Fatigue, a common and distressing symptom of heart failure, is a non-specific, invisible and subjective experience, which is difficult to describe and for which there are no effective interventions. Fatigue negatively impacts on patients’ everyday life, prognosis and quality of life, therefore it is important that patients can manage, monitor and respond to changes in fatigue. To cope with fatigue patients may need or seek advice on self-management strategies.
To synthesize the best available evidence on the experiences and management of fatigue in everyday life among adult patients with stable heart failure.
Inclusion criteria Types of participants
Adults with confirmed and stable heart failure.
Phenomena of interest
Studies exploring the experiences and management of fatigue in everyday life among adults with heart failure.
Types of studies
Qualitative studies focusing on qualitative data, including, but not limited to, designs within phenomenology, grounded theory or ethnography.
A three-step search strategy was used to identify published and unpublished qualitative studies from 1995 to 2014.
Studies that met the inclusion criteria were assessed by two independent reviewers for methodological validity using the standardized critical appraisal tools of the Joanna Briggs Institute Qualitative Assessment and Review Instrument (JBI-QARI).
Data was extracted from the five included studies using JBI-QARI.
Findings were identified and arranged according to the three research questions: patients’ experiences of fatigue, impact of fatigue on everyday life and how patients’ managed fatigue and its consequences in everyday life. Findings were pooled using JBI-QARI.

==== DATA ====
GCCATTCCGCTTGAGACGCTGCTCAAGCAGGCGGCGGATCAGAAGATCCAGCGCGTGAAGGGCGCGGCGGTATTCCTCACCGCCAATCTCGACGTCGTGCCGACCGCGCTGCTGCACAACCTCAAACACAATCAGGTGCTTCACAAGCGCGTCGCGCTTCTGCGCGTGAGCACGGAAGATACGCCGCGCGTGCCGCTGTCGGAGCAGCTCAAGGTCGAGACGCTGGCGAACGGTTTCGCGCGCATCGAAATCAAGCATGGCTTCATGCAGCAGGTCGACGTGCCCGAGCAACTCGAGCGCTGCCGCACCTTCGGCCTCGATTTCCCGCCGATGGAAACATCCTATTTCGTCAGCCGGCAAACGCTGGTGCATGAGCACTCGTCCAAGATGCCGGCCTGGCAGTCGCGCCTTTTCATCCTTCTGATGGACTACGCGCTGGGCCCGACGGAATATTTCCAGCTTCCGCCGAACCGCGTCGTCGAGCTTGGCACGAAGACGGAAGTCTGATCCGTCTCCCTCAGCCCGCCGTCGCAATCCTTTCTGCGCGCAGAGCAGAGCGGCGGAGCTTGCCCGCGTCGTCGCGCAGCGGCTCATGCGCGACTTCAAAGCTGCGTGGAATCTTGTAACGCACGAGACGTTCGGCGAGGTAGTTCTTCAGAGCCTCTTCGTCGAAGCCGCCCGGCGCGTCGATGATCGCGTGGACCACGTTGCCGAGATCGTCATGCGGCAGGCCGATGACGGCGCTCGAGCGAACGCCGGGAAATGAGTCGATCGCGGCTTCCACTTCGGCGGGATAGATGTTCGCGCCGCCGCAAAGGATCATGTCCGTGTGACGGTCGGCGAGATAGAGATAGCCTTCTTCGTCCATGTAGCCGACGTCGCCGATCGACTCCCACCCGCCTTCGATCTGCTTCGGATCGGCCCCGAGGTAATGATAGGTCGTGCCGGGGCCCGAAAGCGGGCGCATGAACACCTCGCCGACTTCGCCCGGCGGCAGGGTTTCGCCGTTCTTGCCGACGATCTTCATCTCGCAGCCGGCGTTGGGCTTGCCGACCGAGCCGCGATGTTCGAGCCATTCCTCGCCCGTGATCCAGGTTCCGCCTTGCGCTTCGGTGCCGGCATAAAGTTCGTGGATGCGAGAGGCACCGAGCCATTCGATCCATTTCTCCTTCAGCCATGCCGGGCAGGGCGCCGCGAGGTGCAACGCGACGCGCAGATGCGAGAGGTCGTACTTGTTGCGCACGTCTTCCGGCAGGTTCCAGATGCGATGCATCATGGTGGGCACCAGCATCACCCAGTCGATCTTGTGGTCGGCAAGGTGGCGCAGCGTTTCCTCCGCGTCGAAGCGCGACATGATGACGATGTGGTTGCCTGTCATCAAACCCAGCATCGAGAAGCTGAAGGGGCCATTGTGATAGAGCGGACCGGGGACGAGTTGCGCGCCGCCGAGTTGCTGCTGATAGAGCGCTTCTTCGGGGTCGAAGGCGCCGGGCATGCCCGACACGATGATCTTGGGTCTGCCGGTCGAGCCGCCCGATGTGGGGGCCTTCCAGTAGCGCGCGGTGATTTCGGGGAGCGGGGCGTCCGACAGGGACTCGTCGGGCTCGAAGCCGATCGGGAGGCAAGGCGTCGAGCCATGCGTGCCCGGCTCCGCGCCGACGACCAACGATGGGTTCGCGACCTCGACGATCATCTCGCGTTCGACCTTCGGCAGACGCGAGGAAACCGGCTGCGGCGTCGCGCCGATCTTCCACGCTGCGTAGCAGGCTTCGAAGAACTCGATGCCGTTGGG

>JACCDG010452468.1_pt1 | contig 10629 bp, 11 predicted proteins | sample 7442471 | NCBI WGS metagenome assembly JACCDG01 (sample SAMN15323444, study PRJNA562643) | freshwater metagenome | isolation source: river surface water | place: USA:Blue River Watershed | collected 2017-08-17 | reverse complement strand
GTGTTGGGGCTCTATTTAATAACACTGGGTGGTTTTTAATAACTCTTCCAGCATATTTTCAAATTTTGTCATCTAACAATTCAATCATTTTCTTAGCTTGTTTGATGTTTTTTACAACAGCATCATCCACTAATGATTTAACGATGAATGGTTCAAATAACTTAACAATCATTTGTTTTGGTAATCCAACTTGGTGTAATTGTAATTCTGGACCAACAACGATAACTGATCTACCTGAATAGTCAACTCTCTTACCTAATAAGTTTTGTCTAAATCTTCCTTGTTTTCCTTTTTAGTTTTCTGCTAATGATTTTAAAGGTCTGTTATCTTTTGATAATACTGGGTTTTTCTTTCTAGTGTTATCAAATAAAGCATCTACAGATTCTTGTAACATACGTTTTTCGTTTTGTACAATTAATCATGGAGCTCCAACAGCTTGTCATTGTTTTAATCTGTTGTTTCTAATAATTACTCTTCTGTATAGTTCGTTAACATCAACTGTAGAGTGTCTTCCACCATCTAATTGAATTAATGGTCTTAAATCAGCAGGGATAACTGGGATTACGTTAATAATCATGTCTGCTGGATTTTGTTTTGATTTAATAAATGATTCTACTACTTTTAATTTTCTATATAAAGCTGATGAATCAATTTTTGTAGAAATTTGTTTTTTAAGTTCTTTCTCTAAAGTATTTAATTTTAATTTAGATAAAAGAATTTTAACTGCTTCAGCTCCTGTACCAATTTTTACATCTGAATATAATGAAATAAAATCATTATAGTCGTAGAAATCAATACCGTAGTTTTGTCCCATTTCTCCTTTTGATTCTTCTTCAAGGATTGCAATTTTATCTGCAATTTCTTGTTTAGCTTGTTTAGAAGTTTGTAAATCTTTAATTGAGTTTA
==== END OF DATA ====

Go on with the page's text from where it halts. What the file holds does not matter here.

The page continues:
From the five included studies, 108 findings were derived and subsequently aggregated into 24 categories, which were finally meta-synthesized into five syntheses: “A pervasive and unignorable bodily experience” captured the patients’ descriptions of fatigue experiences; “Limited performance of daily living and social activities” and “Loss of self-esteem, identity and intellectual function” aggregated the impact of fatigue on patients’ everyday life; “Using protecting and restoring strategies according to the body barometer” and “A dynamic balance between accepting and struggling against fatigue” captured how patients managed fatigue and its consequences.
Three different types of bodily fatigue challenge patients with heart failure. Decreased physical capacity, unpredictability and fluctuating intensity are dominant features of fatigue experiences, which cause limitations in performing daily and social activities, increased dependency of others, and loss of self-esteem, identity and intellectual function. Patients’ management of fatigue and its consequences is an ongoing process involving use of protective and restorative activities to handle the specific bodily fatigue. However it also relates to living constructively with fatigue by striking a balance between adjusting to and struggling against fatigue.
Implications for practice
Healthcare providers should be accountable to their patients, recognizing and taking into consideration patients’ fatigue experiences and the meaning of fatigue, in order to provide optimal and individual care to their patients.
Implications for research
Further qualitative research is needed to consider cultural factors of importance for managing fatigue in everyday life among patients with heart failure. Furthermore research should explore and test different kinds of physical and mind-body activities on the patients’ functional capacity and wellbeing.